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The Dutch Cheese was written by Walter de la Mare (1873-1956), and was included in his Collected Stories for Children (1947).
This ebook was produced by: Dr Mark Bear Akrigg
Once—once upon a time there lived, with his sister Griselda, in a little cottage near the Great Forest, a young farmer whose name was John. Brother and sister, they lived alone, except for their sheep-dog, Sly, their flock of sheep, the numberless birds of the forest, and the 'fairies'. John loved his sister beyond telling; he loved Sly; and he delighted to listen to the birds singing at twilight round the darkening margin of the forest. But he feared and hated the fairies. And, having a very stubborn heart, the more he feared, the more he hated them; and the more he hated them, the more they pestered him.
Now these were a tribe of fairies, sly, small, gay-hearted and mischievous, and not of the race of fairies noble, silent, beautiful and remote from man. They were a sort of gipsy-fairies, very nimble and of aery and prankish company, and partly for mischief and partly for love of her they were always trying to charm John's dear sister Griselda away, with their music and fruits and trickery. He more than half believed it was they who years ago had decoyed into the forest not only his poor old father, who had gone out faggot-cutting in his sheepskin hat with his ass; but his mother too, who soon after had gone out to look for him.
But fairies, even of this small tribe, hate no man. They mocked him and mischiefed him; they spilt his milk, rode astraddle on his rams, garlanded his old ewes with sow-thistle and briony, sprinkled water on his kindling wood, loosed his bucket into the well, and hid his great leather shoes. But all this they did, not for hate—for they came and went like evening moths about Griselda—but because in his fear and fury he shut up his sister from them, and because he was sullen and stupid. Yet he did nothing but fret himself. He set traps for them, and caught starlings; he fired his blunderbuss at them under the moon, and scared his sheep; he set dishes of sour milk in their way, and sticky leaves and brambles where their rings were green in the meadows; but all to no purpose. When at dusk, too, he heard their faint, elfin music, he would sit in the door blowing into his father's great bassoon till the black forest re-echoed with its sad, solemn, wooden voice. But that was of no help either. At last he grew so surly that he made Griselda utterly miserable. Her cheeks lost their scarlet and her eyes their sparkling. Then the fairies began to plague John in earnest—lest their lovely, loved child of man, Griselda, should die.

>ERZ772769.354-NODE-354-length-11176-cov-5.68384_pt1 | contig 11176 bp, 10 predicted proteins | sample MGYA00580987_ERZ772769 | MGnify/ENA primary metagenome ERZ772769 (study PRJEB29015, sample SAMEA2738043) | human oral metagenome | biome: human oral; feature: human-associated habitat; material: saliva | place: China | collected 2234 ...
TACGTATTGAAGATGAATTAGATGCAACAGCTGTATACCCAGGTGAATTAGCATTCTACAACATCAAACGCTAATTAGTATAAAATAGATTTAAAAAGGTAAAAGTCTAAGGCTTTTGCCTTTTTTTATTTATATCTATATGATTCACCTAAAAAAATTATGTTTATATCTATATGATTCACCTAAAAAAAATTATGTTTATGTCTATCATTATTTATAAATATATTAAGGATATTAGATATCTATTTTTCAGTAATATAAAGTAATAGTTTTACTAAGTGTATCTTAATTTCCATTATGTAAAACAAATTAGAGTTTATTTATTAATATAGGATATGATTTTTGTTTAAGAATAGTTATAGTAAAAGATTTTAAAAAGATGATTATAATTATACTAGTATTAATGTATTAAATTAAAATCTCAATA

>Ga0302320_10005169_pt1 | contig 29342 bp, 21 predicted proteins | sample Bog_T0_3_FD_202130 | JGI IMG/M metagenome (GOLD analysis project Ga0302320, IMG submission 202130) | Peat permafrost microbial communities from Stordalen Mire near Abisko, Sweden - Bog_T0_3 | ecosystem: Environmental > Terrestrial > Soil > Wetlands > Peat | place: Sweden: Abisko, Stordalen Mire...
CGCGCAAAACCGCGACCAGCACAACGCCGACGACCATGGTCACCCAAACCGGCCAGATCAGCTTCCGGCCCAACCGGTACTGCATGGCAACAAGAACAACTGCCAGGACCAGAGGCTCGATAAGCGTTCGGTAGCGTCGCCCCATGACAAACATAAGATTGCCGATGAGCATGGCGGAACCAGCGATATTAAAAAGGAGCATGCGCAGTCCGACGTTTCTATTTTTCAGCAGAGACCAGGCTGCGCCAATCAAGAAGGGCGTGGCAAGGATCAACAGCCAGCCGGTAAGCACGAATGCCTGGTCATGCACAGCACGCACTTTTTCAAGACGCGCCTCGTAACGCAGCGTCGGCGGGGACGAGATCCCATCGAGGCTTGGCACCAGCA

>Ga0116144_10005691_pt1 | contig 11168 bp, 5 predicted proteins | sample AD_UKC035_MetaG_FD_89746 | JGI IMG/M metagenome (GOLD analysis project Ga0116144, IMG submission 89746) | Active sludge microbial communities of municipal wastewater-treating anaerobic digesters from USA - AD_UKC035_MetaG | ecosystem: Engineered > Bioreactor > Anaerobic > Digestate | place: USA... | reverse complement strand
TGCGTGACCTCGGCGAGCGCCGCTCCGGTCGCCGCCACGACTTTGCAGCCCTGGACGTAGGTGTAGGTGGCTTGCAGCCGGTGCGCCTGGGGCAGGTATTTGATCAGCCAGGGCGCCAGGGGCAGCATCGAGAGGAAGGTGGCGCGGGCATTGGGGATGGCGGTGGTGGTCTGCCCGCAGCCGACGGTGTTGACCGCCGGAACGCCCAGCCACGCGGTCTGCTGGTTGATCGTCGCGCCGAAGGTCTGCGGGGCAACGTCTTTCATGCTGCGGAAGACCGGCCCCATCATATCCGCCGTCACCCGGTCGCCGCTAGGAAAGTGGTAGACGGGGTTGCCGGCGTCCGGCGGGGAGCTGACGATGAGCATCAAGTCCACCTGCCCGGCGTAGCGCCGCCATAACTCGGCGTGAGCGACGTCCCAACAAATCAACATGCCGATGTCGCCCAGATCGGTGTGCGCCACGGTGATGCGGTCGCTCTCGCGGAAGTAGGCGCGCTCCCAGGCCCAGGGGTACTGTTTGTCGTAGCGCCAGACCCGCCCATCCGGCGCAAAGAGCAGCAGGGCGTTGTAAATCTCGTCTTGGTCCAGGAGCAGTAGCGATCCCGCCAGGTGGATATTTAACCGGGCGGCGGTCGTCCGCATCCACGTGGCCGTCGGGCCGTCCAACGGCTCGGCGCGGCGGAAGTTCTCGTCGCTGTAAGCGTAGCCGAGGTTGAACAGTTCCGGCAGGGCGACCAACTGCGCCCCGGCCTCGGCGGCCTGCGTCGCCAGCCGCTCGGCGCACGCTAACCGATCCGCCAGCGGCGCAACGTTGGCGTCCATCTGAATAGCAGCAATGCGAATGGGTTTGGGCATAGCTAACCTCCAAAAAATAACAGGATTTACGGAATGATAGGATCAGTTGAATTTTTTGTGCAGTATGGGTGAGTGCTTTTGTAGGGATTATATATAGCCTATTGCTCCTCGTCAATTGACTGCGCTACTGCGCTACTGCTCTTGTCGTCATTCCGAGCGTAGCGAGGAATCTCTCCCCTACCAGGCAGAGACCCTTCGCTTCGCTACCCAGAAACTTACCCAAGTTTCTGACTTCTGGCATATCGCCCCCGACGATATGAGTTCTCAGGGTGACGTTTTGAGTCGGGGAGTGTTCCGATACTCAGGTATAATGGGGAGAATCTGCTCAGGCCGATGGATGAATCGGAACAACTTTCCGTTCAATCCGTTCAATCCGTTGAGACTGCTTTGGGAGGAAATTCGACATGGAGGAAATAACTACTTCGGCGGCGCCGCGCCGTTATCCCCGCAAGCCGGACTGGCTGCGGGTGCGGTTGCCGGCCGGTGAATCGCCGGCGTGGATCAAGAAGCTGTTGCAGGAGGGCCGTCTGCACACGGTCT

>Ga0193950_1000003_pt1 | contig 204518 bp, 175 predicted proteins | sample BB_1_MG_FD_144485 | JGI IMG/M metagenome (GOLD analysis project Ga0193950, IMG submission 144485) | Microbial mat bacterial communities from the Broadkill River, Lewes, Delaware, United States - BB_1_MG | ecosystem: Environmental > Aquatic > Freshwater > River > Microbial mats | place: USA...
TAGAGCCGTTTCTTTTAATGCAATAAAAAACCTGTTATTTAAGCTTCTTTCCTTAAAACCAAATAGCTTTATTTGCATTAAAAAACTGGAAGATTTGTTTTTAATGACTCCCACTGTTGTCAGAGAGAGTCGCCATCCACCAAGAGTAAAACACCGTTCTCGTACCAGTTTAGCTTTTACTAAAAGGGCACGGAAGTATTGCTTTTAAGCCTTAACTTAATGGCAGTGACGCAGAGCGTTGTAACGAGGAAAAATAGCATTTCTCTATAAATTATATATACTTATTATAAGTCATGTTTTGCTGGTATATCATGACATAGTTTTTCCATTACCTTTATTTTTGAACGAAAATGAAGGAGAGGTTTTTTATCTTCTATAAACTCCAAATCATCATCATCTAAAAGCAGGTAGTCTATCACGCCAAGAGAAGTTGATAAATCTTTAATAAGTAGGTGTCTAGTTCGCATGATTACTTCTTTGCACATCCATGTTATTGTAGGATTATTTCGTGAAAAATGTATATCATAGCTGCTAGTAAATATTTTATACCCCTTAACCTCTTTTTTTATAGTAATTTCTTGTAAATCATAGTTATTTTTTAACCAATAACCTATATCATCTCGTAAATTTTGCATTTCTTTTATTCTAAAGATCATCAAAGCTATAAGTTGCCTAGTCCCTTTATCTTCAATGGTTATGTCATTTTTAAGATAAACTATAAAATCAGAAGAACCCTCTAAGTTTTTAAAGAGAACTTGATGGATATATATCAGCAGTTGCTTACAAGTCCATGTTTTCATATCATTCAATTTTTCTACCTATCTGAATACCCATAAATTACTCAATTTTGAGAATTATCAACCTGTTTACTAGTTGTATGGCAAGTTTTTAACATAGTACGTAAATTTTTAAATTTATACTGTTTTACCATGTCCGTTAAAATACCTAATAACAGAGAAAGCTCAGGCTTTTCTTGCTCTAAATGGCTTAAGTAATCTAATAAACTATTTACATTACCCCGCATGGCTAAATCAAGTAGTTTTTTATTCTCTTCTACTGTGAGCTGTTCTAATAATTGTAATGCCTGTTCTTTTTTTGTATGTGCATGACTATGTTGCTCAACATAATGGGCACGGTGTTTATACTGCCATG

Now one summer's evening—and most nights are cold in the Great Forest—John, having put away his mournful bassoon and bolted the door, was squatting, moody and gloomy, with Griselda, on his hearth beside the fire. And he leaned back his great hairy head and stared straight up the chimney to where high in the heavens glittered a host of stars. And suddenly, while he lolled there on his stool moodily watching them, there appeared against the dark sky a mischievous elvish head secretly peeping down at him; and busy fingers began sprinkling dew on his wide upturned face. He heard the laughter too of the fairies miching and gambolling on his thatch, and in a rage he started up, seized a round Dutch cheese that lay on a platter, and with all his force threw it clean and straight up the sooty chimney at the faces of mockery clustered above. And after that, though Griselda sighed at her spinning wheel, he heard no more. Even the cricket that had been whistling all through the evening fell silent, and John supped on his black bread and onions alone.